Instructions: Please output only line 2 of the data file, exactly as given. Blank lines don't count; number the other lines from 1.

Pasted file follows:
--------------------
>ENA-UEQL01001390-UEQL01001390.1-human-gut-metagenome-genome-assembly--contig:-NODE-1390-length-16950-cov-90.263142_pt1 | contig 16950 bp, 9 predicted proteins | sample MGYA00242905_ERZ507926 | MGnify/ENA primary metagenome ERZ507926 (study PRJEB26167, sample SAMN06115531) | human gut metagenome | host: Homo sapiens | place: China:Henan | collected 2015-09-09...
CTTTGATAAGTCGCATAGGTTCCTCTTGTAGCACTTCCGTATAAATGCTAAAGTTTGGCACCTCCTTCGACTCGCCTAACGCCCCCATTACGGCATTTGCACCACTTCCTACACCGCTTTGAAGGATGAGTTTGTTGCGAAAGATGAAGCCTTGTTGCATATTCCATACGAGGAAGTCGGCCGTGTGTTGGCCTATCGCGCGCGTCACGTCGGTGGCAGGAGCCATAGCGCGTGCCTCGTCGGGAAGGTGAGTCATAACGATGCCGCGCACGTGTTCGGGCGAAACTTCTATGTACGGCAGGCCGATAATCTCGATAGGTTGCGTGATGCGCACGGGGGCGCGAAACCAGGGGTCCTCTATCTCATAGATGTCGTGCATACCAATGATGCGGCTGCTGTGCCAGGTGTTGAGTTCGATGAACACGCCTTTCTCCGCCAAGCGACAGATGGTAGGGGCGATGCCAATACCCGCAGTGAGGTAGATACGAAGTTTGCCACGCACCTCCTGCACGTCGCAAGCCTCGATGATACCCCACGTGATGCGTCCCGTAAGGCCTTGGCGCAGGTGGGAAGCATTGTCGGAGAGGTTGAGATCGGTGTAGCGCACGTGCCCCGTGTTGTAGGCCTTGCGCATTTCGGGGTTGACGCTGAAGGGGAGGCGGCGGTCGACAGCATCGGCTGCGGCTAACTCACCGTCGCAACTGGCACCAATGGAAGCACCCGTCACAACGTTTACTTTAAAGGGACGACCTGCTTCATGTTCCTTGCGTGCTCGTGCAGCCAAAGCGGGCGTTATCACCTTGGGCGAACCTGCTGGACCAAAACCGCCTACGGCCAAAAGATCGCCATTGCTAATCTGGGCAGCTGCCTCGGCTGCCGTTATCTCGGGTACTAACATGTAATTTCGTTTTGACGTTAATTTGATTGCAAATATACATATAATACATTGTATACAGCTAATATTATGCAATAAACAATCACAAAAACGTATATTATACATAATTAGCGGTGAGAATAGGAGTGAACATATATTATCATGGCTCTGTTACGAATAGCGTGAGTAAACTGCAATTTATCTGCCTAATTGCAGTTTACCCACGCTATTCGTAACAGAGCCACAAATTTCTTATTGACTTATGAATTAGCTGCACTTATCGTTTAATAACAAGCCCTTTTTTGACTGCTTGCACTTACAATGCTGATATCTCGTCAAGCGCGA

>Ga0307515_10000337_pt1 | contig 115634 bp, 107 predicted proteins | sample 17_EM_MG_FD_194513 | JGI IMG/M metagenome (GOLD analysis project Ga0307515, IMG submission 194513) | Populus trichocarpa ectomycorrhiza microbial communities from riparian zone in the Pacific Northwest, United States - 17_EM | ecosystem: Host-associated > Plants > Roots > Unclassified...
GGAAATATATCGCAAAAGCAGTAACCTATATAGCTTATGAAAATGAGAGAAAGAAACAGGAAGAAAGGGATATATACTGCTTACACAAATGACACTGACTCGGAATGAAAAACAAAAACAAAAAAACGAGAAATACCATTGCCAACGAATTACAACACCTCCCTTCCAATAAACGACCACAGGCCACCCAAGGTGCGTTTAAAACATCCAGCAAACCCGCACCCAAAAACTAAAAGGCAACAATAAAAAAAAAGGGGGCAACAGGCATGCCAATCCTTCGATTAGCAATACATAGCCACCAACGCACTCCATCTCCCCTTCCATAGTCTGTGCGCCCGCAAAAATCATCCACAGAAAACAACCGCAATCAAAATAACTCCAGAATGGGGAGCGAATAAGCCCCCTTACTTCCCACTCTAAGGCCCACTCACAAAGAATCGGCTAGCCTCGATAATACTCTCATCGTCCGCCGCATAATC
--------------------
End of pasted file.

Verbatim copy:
CTTTGATAAGTCGCATAGGTTCCTCTTGTAGCACTTCCGTATAAATGCTAAAGTTTGGCACCTCCTTCGACTCGCCTAACGCCCCCATTACGGCATTTGCACCACTTCCTACACCGCTTTGAAGGATGAGTTTGTTGCGAAAGATGAAGCCTTGTTGCATATTCCATACGAGGAAGTCGGCCGTGTGTTGGCCTATCGCGCGCGTCACGTCGGTGGCAGGAGCCATAGCGCGTGCCTCGTCGGGAAGGTGAGTCATAACGATGCCGCGCACGTGTTCGGGCGAAACTTCTATGTACGGCAGGCCGATAATCTCGATAGGTTGCGTGATGCGCACGGGGGCGCGAAACCAGGGGTCCTCTATCTCATAGATGTCGTGCATACCAATGATGCGGCTGCTGTGCCAGGTGTTGAGTTCGATGAACACGCCTTTCTCCGCCAAGCGACAGATGGTAGGGGCGATGCCAATACCCGCAGTGAGGTAGATACGAAGTTTGCCACGCACCTCCTGCACGTCGCAAGCCTCGATGATACCCCACGTGATGCGTCCCGTAAGGCCTTGGCGCAGGTGGGAAGCATTGTCGGAGAGGTTGAGATCGGTGTAGCGCACGTGCCCCGTGTTGTAGGCCTTGCGCATTTCGGGGTTGACGCTGAAGGGGAGGCGGCGGTCGACAGCATCGGCTGCGGCTAACTCACCGTCGCAACTGGCACCAATGGAAGCACCCGTCACAACGTTTACTTTAAAGGGACGACCTGCTTCATGTTCCTTGCGTGCTCGTGCAGCCAAAGCGGGCGTTATCACCTTGGGCGAACCTGCTGGACCAAAACCGCCTACGGCCAAAAGATCGCCATTGCTAATCTGGGCAGCTGCCTCGGCTGCCGTTATCTCGGGTACTAACATGTAATTTCGTTTTGACGTTAATTTGATTGCAAATATACATATAATACATTGTATACAGCTAATATTATGCAATAAACAATCACAAAAACGTATATTATACATAATTAGCGGTGAGAATAGGAGTGAACATATATTATCATGGCTCTGTTACGAATAGCGTGAGTAAACTGCAATTTATCTGCCTAATTGCAGTTTACCCACGCTATTCGTAACAGAGCCACAAATTTCTTATTGACTTATGAATTAGCTGCACTTATCGTTTAATAACAAGCCCTTTTTTGACTGCTTGCACTTACAATGCTGATATCTCGTCAAGCGCGA